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Women who inject drugs may be at greater risk of HCV than men

January 9, 2019

 

 

There is a clear body of research assessing sex and gender differences in risk behaviors among people who inject drugs, however little or no research has investigated sex differences in hepatitis C (HCV) susceptibility. A newly published analysis examining data from more than 1800 people suggests that women who inject drugs have a 38% higher risk of contracting HCV than their male counterparts. Interestingly, while sharing of syringes and other injection equipment is a significant risk factor for HCV, differences in these behaviors did not account for the higher risk among women. The research was funded by the National Institute on Drug Abuse (NIDA), part of the National institutes of Health.

 

The analysis used data from the International Collaboration of Incident HIV and HCV in Injecting Cohorts, a project of pooled biological and behavioral data from ten prospective cohorts of people who inject drugs, including the United States, Australia, Canada and the Netherlands. This study includes data from seven of the 10 cohorts.

 

The results underscore the need for research to better understand the behavioral, social and biological factors that contribute to higher HCV susceptibility in women. For example, it is unclear why enrollment in medication assisted treatment programs for opioid addiction reduced the risk for contracting HCV to a greater extent in men than in women. In addition, studies are needed to determine if differences in hormonal activity or immune cell composition between the sexes contribute to these findings. Understanding the reasons behind the difference in risk can help with future, more tailored HCV prevention approaches by the public health community.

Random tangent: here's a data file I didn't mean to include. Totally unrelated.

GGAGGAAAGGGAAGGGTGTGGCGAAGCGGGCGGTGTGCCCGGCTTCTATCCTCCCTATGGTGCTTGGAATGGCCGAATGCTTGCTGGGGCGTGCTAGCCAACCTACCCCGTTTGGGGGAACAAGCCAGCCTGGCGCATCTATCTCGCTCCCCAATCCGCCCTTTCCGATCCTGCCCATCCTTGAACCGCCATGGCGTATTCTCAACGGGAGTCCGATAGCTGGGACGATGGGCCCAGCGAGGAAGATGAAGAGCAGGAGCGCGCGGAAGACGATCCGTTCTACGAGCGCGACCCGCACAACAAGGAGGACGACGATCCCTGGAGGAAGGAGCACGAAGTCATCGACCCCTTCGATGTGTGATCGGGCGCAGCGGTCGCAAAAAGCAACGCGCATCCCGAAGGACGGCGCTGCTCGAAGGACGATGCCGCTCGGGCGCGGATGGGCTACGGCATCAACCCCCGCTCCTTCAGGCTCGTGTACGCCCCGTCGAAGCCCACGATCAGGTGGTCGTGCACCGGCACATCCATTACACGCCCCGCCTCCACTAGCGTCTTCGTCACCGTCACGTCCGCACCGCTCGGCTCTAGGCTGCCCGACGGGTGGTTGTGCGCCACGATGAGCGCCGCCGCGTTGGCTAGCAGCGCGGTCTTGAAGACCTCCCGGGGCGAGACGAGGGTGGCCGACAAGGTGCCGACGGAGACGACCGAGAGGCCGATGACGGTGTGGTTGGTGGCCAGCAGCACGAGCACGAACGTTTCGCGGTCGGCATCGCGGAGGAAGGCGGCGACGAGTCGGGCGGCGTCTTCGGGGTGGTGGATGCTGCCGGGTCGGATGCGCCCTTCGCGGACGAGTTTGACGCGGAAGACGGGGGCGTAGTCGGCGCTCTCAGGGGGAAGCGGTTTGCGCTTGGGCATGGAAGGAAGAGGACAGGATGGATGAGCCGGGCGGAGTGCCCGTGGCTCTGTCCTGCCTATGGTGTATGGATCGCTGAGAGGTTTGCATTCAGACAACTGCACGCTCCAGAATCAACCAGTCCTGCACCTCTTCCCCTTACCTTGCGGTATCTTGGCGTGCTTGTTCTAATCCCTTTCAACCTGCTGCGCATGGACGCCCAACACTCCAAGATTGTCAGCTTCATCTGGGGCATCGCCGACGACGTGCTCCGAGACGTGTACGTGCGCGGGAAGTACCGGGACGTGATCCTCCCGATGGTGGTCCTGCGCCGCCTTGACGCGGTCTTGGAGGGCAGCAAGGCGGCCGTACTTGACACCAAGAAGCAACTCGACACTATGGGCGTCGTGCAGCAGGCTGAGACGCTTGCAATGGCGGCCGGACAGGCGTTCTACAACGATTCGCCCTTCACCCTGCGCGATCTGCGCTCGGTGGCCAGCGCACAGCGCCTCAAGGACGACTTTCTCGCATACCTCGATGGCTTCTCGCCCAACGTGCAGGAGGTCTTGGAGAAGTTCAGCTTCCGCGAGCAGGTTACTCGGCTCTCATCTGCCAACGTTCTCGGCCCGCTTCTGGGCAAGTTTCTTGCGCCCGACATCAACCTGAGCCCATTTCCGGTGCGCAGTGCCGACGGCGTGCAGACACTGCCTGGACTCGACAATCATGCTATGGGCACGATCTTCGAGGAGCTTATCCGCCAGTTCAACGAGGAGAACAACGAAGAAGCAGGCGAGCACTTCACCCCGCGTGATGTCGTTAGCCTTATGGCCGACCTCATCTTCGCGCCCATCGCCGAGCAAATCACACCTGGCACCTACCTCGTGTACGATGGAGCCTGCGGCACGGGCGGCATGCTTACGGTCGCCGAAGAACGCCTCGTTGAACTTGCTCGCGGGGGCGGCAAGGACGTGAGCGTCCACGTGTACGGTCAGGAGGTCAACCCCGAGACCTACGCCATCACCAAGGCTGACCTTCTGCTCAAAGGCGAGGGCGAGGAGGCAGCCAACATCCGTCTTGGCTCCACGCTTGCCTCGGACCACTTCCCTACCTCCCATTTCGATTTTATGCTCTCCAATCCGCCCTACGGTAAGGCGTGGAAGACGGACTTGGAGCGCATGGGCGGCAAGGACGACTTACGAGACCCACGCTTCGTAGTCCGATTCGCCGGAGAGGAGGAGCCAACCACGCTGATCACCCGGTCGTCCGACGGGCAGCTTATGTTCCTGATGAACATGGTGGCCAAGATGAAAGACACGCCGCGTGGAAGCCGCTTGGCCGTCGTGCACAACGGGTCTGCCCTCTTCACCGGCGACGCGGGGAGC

For more information about hepatitis and substance use, go to: https://www.drugabuse.gov/related-topics/viral-hepatitis-very-real-consequence-substance-use.

For more information about women and drugs, go to: https://www.drugabuse.gov/related-topics/women-drugs.

 

For more information, contact the NIDA press office at media@nida.nih.gov or 301-443-6245. Follow NIDA on Twitter and Facebook

NIDA Press Office
301-443-6245
media@nida.nih.gov

 

About the National Institute on Drug Abuse (NIDA): The National Institute on Drug Abuse (NIDA) is a component of the National Institutes of Health, U.S. Department of Health and Human Services. NIDA supports most of the world’s research on the health aspects of drug use and addiction. The Institute carries out a large variety of programs to inform policy, improve practice, and advance addiction science. Fact sheets on the health effects of drugs and information on NIDA research and other activities can be found at www.drugabuse.gov, which is now compatible with your smartphone, iPad or tablet. To order publications in English or Spanish, call NIDA’s DrugPubs research dissemination center at 1-877-NIDA-NIH or 240-645-0228 (TDD) or email requests to drugpubs@nida.nih.gov. Online ordering is available at drugpubs.drugabuse.gov. NIDA’s media guide can be found at www.drugabuse.gov/publications/media-guide/dear-journalist, and its easy-to-read website can be found at www.easyread.drugabuse.gov. You can follow NIDA on Twitterand Facebook.

 

About the National Institutes of Health (NIH): NIH, the nation’s medical research agency, includes 27 Institutes and Centers and is a component of the U.S. Department of Health and Human Services. NIH is the primary federal agency conducting and supporting basic, clinical, and translational medical research, and is investigating the causes, treatments, and cures for both common and rare diseases. For more information about NIH and its programs, visit www.nih.gov.

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